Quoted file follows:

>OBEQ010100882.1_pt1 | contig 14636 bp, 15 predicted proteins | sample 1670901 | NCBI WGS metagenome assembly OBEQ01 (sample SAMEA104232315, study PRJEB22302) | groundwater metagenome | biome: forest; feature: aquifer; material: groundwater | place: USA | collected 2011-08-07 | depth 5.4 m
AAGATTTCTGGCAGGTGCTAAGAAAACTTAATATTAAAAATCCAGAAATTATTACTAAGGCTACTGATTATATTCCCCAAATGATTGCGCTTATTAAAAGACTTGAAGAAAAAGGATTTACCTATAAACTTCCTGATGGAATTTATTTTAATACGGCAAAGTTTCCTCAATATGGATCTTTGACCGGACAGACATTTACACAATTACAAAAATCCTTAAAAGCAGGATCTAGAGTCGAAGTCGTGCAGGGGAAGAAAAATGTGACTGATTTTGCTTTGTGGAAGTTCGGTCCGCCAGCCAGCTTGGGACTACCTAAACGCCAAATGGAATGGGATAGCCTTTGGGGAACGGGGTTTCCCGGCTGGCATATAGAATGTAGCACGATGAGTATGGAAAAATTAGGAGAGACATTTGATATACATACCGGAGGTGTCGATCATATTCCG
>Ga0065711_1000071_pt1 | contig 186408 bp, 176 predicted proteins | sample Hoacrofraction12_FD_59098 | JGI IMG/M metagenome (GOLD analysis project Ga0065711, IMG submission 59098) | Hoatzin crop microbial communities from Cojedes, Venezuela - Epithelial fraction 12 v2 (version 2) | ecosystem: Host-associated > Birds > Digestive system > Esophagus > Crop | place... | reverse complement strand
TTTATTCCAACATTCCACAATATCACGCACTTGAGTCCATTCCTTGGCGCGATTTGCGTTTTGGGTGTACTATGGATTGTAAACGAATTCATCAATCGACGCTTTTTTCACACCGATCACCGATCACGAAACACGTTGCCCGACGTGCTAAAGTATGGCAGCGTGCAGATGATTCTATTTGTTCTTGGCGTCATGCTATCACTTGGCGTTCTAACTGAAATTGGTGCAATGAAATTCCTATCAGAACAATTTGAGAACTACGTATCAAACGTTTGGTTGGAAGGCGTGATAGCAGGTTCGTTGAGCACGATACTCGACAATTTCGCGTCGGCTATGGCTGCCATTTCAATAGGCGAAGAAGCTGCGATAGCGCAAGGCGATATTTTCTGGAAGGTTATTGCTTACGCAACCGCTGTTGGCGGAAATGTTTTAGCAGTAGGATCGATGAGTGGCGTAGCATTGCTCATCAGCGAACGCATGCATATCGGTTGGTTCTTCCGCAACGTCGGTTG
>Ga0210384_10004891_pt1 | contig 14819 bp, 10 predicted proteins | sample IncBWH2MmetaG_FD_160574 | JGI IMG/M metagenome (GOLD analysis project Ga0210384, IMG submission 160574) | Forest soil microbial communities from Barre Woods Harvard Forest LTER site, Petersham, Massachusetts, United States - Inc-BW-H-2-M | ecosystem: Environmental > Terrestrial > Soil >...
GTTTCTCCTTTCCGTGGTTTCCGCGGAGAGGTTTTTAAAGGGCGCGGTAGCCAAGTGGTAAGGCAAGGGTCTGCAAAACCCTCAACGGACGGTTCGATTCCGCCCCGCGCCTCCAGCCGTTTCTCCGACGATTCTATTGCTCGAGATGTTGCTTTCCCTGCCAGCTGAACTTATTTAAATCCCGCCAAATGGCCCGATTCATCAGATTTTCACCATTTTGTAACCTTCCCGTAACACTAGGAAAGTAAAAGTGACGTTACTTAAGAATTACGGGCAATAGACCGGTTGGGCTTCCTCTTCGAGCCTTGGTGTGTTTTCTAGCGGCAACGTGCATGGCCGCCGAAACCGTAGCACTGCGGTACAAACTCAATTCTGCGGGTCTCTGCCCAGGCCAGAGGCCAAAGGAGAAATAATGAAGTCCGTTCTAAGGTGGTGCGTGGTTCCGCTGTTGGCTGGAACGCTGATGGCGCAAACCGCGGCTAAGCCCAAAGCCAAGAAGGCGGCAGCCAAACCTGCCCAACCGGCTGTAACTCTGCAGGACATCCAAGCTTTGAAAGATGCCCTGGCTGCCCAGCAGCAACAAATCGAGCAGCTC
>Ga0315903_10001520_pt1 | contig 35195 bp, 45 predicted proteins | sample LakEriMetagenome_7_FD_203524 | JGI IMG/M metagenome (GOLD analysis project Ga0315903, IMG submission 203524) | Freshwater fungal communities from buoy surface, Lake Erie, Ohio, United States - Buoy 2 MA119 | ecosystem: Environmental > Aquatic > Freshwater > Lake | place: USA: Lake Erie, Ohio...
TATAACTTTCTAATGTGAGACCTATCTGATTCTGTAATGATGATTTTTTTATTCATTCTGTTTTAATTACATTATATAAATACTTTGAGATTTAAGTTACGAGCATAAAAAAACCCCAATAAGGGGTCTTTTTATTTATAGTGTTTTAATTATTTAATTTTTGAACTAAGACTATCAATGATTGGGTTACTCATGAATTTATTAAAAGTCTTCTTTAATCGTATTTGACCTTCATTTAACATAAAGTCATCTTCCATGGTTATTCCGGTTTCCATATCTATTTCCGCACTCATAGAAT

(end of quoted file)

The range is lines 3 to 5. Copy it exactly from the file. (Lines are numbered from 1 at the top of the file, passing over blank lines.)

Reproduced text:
>Ga0065711_1000071_pt1 | contig 186408 bp, 176 predicted proteins | sample Hoacrofraction12_FD_59098 | JGI IMG/M metagenome (GOLD analysis project Ga0065711, IMG submission 59098) | Hoatzin crop microbial communities from Cojedes, Venezuela - Epithelial fraction 12 v2 (version 2) | ecosystem: Host-associated > Birds > Digestive system > Esophagus > Crop | place... | reverse complement strand
TTTATTCCAACATTCCACAATATCACGCACTTGAGTCCATTCCTTGGCGCGATTTGCGTTTTGGGTGTACTATGGATTGTAAACGAATTCATCAATCGACGCTTTTTTCACACCGATCACCGATCACGAAACACGTTGCCCGACGTGCTAAAGTATGGCAGCGTGCAGATGATTCTATTTGTTCTTGGCGTCATGCTATCACTTGGCGTTCTAACTGAAATTGGTGCAATGAAATTCCTATCAGAACAATTTGAGAACTACGTATCAAACGTTTGGTTGGAAGGCGTGATAGCAGGTTCGTTGAGCACGATACTCGACAATTTCGCGTCGGCTATGGCTGCCATTTCAATAGGCGAAGAAGCTGCGATAGCGCAAGGCGATATTTTCTGGAAGGTTATTGCTTACGCAACCGCTGTTGGCGGAAATGTTTTAGCAGTAGGATCGATGAGTGGCGTAGCATTGCTCATCAGCGAACGCATGCATATCGGTTGGTTCTTCCGCAACGTCGGTTG
>Ga0210384_10004891_pt1 | contig 14819 bp, 10 predicted proteins | sample IncBWH2MmetaG_FD_160574 | JGI IMG/M metagenome (GOLD analysis project Ga0210384, IMG submission 160574) | Forest soil microbial communities from Barre Woods Harvard Forest LTER site, Petersham, Massachusetts, United States - Inc-BW-H-2-M | ecosystem: Environmental > Terrestrial > Soil >...